Roger Williams (1603?-1683) was a religious dissenter and the founder of Rhode Island (1636). During his fifty years in New England, Williams was a staunch advocate of religious toleration and separation of church and state. Reflecting these principles, he and his fellow Rhode Islanders framed a colony government devoted to protecting individual “liberty of conscience.” This “lively experiment” became Williams’s most tangible legacy, though he was best known in his own time as a radical Pietist and the author of polemical treatises defending his religious principles, condemning the orthodoxy of New England Puritanism, and attacking the theological underpinnings of Quakerism.
His lifelong search for a closer personal union with God forged his beliefs and ideas. Rejecting the moderate theology of Puritanism, Williams embraced the radical tenets of separatism, turned briefly to Baptist principles, but ultimately declared that Christ’s true church could not be known among men until Christ himself returned to establish it. From his reading of the New Testament, in which Christ had commanded religious truth and error to coexist in every nation until the end of the world, Williams concluded that liberty of conscience–“soul liberty” as he called it–was necessary because no one could know for certain which form of religion was the true one God had intended.
These views, among others, kept him embroiled in protracted religious and political controversies throughout his life. His banishment from Massachusetts in 1636, when he fled into the wilderness and founded the town of Providence, was only the first of several disputes that consumed his energies. For Williams, the banishment became a kind of personal badge of courage. In his dealings with neighboring Puritans, he never missed an opportunity to remind them of the wrong they had committed against him. In numerous polemical writings, he engaged in a prodigious religious debate with John Cotton, the Boston minister, and referred often to his banishment as proof of the human injustice that resulted from intolerance.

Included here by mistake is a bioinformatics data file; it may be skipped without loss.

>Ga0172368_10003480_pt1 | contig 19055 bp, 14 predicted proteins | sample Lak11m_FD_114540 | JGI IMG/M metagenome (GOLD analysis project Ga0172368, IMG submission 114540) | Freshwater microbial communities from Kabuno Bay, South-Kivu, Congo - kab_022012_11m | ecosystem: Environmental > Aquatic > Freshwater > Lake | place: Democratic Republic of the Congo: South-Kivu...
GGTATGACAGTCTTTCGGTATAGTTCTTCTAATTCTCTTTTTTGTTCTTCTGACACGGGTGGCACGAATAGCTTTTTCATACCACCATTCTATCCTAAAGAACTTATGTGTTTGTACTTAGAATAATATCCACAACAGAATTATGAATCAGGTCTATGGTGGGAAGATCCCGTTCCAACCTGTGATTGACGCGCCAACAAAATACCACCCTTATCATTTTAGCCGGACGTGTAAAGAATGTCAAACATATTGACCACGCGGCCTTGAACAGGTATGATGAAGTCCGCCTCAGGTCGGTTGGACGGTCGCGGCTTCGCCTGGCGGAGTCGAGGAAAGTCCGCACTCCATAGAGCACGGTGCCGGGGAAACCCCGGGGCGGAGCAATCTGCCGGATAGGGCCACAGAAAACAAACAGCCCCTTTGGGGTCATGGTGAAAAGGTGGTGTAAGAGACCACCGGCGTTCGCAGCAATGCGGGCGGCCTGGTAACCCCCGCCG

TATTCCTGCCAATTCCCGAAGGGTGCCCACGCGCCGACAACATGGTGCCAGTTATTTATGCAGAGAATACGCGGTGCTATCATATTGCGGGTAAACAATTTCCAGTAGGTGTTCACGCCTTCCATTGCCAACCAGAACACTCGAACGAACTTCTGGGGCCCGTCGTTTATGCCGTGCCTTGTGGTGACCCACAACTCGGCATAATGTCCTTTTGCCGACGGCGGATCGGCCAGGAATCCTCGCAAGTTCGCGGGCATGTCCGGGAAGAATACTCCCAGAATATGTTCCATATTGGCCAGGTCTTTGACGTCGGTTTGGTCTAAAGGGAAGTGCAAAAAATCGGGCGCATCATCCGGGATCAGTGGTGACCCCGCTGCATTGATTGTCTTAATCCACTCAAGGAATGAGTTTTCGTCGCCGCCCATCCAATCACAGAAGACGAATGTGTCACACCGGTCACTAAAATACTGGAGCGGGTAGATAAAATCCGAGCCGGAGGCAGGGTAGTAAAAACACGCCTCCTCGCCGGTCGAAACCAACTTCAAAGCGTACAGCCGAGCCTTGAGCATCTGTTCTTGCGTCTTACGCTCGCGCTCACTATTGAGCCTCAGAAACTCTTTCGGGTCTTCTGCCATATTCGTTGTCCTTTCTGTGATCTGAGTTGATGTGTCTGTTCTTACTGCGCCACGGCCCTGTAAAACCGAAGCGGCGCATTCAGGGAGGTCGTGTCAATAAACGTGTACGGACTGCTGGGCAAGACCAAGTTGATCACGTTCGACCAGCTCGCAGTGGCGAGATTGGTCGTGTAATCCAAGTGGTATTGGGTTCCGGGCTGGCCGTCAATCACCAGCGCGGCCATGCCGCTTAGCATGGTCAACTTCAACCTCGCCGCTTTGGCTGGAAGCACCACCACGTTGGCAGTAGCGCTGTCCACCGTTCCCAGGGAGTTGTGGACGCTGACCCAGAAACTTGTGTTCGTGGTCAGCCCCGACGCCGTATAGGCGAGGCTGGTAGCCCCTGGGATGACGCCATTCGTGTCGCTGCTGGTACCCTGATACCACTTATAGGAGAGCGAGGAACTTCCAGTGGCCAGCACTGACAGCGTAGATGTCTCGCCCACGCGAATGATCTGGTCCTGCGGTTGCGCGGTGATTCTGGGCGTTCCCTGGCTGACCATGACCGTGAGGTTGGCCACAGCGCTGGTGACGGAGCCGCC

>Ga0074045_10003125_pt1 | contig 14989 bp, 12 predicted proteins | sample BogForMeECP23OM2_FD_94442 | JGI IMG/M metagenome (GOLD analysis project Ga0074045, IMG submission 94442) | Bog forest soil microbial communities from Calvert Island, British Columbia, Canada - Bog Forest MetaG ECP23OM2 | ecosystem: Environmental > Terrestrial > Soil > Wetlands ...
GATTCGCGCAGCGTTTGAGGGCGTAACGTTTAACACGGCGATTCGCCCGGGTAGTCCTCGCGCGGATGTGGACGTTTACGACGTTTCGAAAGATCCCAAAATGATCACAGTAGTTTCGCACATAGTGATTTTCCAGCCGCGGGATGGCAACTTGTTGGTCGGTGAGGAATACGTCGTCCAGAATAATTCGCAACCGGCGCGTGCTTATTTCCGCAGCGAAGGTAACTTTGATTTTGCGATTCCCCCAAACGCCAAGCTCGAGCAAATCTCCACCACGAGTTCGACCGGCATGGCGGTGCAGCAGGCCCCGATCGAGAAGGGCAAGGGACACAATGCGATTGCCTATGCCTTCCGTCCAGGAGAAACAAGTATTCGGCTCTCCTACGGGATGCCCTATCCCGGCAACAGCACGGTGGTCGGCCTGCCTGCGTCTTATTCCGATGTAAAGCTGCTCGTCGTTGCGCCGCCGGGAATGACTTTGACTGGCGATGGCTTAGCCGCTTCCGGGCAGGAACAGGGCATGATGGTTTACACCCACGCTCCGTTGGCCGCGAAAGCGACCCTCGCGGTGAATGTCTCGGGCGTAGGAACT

In his own colony, Williams could not resolve the political conflicts that divided Rhode Islanders into contending factions. Attempting to protect Indian land from expropriation, he became involved in endless boundary disputes with neighbors and speculators from surrounding colonies. In the 1670s, as the Quakers were gaining political power in Rhode Island, Williams tried to discredit the teachings of George Fox; he succeeded only in raising public doubts about his sincere commitment to the idea of “soul liberty.” Although his friendship with the Narragansett Indians helped sustain generally peaceful relations between the Indians and English settlers until the outbreak of King Philip’s War (1676), some Puritan leaders suspected his close ties with the Narragansetts had blurred his ability to see them objectively.
His death went mostly unnoticed. It was the American Revolution that transformed Williams into a local hero–Rhode Islanders came to appreciate the legacy of religious freedom he had bequeathed to them. Although he has often been portrayed by biographers as a harbinger of Jeffersonian Democracy, most scholars now conclude that Williams was less a democrat than a “Puritan’s Puritan” who courageously pushed his dissenting ideas to their logical ends.
The Reader’s Companion to American History. Eric Foner and John A. Garraty, Editors. Copyright © 1991 by Houghton Mifflin Harcourt Publishing Company. All rights reserved.